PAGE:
If heat is required during processing, you have a few options. You could use a hotplate stirrer, or an overhead stirrer with a heat source, such as a water or oil bath or a hotplate.

In this case, aside from considering the volume and viscosity, you also want to consider how your sample will be heated. A water or oil bath is often preferred for heating larger samples, as heat is applied to a greater surface area of the vessel, allowing for faster, more even heating. However, a water bath is more likely to introduce contamination to samples, so for certain uses, might need to be avoided.

Also, a hotplate may be a safer option than an oil bath at higher temperatures. Certain hotplate stirrers can provide higher temperatures than most high-temperature baths. For example, this ceramic hotplate goes up to 550°C:

 

The MS7-H550-S LED Digital Hotplate Stirrer.

The MS7-H550-S LED Digital Hotplate Stirrer.

5. Type of Mixing Required

There are many different stirrer sizes and shapes available for magnetic stirrers. Similarly, there are lots of impeller options for use with overhead stirrers. While the wide selection in each case can afford you a range of mixing types (for example, axial, radial, or tangential flow), there may be gaps where one can provide better mixing than another.

For example, for highly viscous materials, an overhead mixer with a paddle could be a good option, whereas there is no similar alternative for a magnetic stirrer.

In general, overhead stirrers are more versatile due to the vast number of impeller options available, plus the fact that you can alter the position of the impeller head. While there are different types of stir bars available, they need to sit at the bottom of the vessel to maintain coupling.

Magnetic stirrers are good for applications like blending liquids, dissolving powder, and heat transfer. Overhead stirrers are often more favorable for applications like mixing emulsions and wetting thickening agents. Overhead stirrers can give you more control over things like shear, vortex presence or size, and aeration.

6. Shear Stress Considerations

One more thing to consider is shear stress, and whether you need high or low shear in your application. While this can be controlled to some extent by your choice of stir bar or impeller, in general, overhead mixers are better for high-shear applications. The nature of impeller design, when compared to that of stir bars, means that impellers generally create more shear stress than stir bars. Plus there are impellers (such as saw-tooth impellers) designed specifically to create high shear.

Conversely, if you’re worried about shear, such as when processing fragile cells, you may want to avoid metal impellers as these tend to impart a lot of shear stress on a sample. A magnetic stirrer will be gentler and there are even special cell culture stirrers available that might be perfect for the job. Although, you may even want to forgo any mixing device inside the vessel and go for a shaker instead.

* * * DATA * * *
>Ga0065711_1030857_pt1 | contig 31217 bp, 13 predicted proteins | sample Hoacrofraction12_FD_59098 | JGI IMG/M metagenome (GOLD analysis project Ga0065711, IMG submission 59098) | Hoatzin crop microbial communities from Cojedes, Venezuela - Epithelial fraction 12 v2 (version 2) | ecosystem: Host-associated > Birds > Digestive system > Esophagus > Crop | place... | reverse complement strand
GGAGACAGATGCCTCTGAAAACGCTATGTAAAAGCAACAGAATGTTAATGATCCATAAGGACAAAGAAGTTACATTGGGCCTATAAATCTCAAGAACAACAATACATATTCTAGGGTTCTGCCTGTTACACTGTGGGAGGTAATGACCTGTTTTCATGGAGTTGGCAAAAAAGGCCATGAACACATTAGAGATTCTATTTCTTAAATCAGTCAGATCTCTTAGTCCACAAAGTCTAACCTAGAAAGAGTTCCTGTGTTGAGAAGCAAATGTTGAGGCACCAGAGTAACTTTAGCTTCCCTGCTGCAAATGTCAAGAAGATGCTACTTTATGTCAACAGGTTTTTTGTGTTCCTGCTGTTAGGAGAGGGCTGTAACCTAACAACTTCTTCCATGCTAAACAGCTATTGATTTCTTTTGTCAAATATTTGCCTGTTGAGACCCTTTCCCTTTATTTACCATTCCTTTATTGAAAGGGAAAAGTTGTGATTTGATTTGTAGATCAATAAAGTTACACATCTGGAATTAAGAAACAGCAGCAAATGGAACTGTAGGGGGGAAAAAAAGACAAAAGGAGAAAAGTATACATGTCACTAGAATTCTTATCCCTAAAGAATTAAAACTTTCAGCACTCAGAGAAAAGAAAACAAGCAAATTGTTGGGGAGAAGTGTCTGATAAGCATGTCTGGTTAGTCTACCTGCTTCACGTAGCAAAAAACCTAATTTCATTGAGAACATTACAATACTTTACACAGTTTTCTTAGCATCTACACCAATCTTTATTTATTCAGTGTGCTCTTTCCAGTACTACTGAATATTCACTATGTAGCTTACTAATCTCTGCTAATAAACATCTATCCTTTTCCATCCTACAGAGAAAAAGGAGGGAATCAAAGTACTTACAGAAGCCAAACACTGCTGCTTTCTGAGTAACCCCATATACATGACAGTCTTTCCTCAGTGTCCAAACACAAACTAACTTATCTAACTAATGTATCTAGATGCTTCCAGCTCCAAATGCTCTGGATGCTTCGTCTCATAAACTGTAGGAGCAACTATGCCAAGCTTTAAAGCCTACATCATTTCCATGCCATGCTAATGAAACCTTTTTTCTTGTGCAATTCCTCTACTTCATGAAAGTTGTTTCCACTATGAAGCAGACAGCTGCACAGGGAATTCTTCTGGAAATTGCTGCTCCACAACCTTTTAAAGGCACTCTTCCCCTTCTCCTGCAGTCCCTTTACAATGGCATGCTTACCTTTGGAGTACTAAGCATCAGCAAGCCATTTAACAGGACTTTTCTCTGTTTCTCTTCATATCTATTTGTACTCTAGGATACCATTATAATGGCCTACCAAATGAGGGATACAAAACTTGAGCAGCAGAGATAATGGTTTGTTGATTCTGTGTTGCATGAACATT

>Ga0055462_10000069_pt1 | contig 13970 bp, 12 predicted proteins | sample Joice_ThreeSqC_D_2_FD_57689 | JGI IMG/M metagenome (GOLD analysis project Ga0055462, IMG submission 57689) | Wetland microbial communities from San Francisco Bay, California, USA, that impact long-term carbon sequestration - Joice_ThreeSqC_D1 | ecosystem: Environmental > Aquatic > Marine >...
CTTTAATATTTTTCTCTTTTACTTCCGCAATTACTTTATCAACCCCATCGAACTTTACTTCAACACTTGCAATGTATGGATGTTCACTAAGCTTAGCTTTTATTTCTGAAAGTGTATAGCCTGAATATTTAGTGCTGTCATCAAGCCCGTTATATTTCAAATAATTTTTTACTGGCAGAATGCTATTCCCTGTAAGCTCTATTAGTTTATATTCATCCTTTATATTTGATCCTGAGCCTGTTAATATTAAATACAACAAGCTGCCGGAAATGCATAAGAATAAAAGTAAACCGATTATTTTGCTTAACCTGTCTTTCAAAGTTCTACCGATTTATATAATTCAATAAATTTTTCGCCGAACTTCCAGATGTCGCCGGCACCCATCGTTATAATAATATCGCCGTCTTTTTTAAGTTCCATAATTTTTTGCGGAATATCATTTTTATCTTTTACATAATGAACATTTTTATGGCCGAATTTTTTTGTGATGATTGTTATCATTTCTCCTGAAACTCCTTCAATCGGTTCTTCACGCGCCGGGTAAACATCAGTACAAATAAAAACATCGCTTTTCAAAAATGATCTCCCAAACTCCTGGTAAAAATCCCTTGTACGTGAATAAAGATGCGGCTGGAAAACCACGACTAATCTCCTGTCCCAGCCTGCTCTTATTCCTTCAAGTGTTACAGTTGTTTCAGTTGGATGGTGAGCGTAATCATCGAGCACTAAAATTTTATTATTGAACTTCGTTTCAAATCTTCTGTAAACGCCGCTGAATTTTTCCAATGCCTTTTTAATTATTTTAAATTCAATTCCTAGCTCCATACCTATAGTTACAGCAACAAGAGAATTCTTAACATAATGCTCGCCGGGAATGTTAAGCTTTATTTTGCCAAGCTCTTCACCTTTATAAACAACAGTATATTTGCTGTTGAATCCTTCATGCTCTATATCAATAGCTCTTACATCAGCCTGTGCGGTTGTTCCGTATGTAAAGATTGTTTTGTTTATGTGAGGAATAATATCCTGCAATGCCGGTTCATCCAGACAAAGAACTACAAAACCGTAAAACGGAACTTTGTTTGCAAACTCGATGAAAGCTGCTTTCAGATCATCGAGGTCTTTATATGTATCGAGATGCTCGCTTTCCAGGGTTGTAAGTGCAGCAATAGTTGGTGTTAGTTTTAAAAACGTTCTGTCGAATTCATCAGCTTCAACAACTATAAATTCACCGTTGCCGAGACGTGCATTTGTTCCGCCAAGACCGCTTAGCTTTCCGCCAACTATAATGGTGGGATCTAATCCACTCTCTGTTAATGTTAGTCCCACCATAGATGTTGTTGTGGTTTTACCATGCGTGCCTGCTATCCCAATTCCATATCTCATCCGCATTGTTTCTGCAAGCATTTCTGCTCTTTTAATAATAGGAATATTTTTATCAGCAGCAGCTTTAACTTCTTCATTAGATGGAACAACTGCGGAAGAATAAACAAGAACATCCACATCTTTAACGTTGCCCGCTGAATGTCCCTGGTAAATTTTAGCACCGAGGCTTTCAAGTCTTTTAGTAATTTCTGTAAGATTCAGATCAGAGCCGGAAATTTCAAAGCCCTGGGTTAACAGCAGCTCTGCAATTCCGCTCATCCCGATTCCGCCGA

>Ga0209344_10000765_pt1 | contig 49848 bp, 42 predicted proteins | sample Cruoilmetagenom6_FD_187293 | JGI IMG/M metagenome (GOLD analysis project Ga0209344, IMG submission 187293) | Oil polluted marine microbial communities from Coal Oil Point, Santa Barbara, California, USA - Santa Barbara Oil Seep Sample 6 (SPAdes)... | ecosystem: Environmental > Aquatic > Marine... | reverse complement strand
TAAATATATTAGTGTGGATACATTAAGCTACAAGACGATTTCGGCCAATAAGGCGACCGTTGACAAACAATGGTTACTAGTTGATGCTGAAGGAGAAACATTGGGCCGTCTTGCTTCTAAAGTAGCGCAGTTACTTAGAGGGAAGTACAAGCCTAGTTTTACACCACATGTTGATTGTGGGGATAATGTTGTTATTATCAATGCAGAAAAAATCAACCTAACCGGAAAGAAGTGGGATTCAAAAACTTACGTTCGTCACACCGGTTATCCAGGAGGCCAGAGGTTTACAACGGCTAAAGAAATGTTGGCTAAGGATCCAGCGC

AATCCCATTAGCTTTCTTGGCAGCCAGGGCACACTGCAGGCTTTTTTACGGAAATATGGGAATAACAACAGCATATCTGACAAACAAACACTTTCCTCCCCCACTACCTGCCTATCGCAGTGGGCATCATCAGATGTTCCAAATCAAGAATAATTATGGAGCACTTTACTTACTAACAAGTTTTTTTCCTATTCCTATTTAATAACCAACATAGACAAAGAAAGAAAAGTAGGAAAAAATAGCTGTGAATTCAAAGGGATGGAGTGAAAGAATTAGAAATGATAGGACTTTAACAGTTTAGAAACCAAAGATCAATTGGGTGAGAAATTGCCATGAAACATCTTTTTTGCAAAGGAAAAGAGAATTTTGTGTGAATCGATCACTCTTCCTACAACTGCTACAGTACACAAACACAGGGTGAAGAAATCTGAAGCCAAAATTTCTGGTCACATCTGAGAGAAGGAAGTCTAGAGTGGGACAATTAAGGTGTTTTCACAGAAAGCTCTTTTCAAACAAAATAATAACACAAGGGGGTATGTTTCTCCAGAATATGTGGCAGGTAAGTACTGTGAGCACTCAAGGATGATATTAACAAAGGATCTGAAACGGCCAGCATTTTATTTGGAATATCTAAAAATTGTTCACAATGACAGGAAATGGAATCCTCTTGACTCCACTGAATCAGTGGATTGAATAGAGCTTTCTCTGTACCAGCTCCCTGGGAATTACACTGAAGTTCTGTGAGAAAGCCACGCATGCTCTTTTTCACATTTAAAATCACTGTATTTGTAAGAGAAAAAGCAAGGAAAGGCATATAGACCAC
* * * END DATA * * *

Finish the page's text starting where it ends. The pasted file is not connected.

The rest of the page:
Summary

Clearly, there’s lots to consider when deciding whether to purchase a magnetic stirrer or an overhead stirrer. The table below provides a summary of considerations to help you with your decision:

 

Consideration

Magnetic Stirrer

Overhead Stirrer

Volume of samples

  • Limited range of volumes
  • Difficult to scale up to large batch sizes (past 200 L)
  • Good for a range of volumes
  • Suitable for processes to be scaled up

Vessel shape

  • Easy to fit stir bars in narrow-necked vessels
  • Easier to create a closed system
  • Limited impeller options for narrow-necked vessels
  • Closed system possible but more complex

Viscosity of samples

  • Not ideal for stirring viscous materials
  • No stir bars designed specifically for stirring viscous materials
  • Limitations when stirring viscous materials
  • Some special impellers available for stirring viscous materials

Heat required

  • Hotplate stirrers can provide high temperatures (e.g. up to 550°C) and are safer than oil baths
  • Good for larger volumes as water or oil baths can provide faster, more even heating

Type of mixing required

  • Good for blending liquids, dissolving powder, and transferring heat in low-viscosity materials
  • Good for mixing emulsions and wetting thickening agents in addition to tasks such as blending and dissolving
  • Number of impeller options makes overhead mixers more versatile

Shear stress considerations

  • Low shear
  • More suitable for processing things like cell cultures
  • Low to high shear
  • Range of impeller options available for different levels of shear